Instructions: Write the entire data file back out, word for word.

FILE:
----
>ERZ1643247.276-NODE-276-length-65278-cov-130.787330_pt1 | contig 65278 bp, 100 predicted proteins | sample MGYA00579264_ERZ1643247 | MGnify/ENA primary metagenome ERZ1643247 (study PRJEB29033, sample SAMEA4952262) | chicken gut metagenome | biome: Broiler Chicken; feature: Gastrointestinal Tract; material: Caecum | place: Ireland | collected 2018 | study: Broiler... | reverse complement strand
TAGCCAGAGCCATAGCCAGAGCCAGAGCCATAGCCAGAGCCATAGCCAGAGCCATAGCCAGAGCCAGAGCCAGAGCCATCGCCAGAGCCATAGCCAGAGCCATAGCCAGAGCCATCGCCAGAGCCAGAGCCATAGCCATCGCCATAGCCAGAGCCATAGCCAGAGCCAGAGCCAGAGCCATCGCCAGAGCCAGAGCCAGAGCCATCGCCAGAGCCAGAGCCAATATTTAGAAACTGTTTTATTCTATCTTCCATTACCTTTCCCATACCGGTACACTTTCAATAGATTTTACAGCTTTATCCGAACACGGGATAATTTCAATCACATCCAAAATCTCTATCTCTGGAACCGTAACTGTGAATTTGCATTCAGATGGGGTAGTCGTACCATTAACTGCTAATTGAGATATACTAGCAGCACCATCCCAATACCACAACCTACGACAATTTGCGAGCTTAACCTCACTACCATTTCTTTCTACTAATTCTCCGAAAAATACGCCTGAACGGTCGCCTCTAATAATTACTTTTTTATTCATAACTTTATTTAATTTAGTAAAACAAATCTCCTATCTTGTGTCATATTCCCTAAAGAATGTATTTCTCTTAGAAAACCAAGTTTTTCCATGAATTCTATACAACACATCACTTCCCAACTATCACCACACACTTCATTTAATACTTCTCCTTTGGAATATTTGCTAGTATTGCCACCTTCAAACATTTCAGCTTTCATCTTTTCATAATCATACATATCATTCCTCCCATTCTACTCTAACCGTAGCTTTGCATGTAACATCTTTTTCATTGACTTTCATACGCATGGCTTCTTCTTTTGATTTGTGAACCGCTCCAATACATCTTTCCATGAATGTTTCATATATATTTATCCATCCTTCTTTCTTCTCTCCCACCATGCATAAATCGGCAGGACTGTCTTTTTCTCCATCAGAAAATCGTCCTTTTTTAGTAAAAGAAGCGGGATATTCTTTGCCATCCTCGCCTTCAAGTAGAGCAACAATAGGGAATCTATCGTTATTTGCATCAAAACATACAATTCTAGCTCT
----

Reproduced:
>ERZ1643247.276-NODE-276-length-65278-cov-130.787330_pt1 | contig 65278 bp, 100 predicted proteins | sample MGYA00579264_ERZ1643247 | MGnify/ENA primary metagenome ERZ1643247 (study PRJEB29033, sample SAMEA4952262) | chicken gut metagenome | biome: Broiler Chicken; feature: Gastrointestinal Tract; material: Caecum | place: Ireland | collected 2018 | study: Broiler... | reverse complement strand
TAGCCAGAGCCATAGCCAGAGCCAGAGCCATAGCCAGAGCCATAGCCAGAGCCATAGCCAGAGCCAGAGCCAGAGCCATCGCCAGAGCCATAGCCAGAGCCATAGCCAGAGCCATCGCCAGAGCCAGAGCCATAGCCATCGCCATAGCCAGAGCCATAGCCAGAGCCAGAGCCAGAGCCATCGCCAGAGCCAGAGCCAGAGCCATCGCCAGAGCCAGAGCCAATATTTAGAAACTGTTTTATTCTATCTTCCATTACCTTTCCCATACCGGTACACTTTCAATAGATTTTACAGCTTTATCCGAACACGGGATAATTTCAATCACATCCAAAATCTCTATCTCTGGAACCGTAACTGTGAATTTGCATTCAGATGGGGTAGTCGTACCATTAACTGCTAATTGAGATATACTAGCAGCACCATCCCAATACCACAACCTACGACAATTTGCGAGCTTAACCTCACTACCATTTCTTTCTACTAATTCTCCGAAAAATACGCCTGAACGGTCGCCTCTAATAATTACTTTTTTATTCATAACTTTATTTAATTTAGTAAAACAAATCTCCTATCTTGTGTCATATTCCCTAAAGAATGTATTTCTCTTAGAAAACCAAGTTTTTCCATGAATTCTATACAACACATCACTTCCCAACTATCACCACACACTTCATTTAATACTTCTCCTTTGGAATATTTGCTAGTATTGCCACCTTCAAACATTTCAGCTTTCATCTTTTCATAATCATACATATCATTCCTCCCATTCTACTCTAACCGTAGCTTTGCATGTAACATCTTTTTCATTGACTTTCATACGCATGGCTTCTTCTTTTGATTTGTGAACCGCTCCAATACATCTTTCCATGAATGTTTCATATATATTTATCCATCCTTCTTTCTTCTCTCCCACCATGCATAAATCGGCAGGACTGTCTTTTTCTCCATCAGAAAATCGTCCTTTTTTAGTAAAAGAAGCGGGATATTCTTTGCCATCCTCGCCTTCAAGTAGAGCAACAATAGGGAATCTATCGTTATTTGCATCAAAACATACAATTCTAGCTCT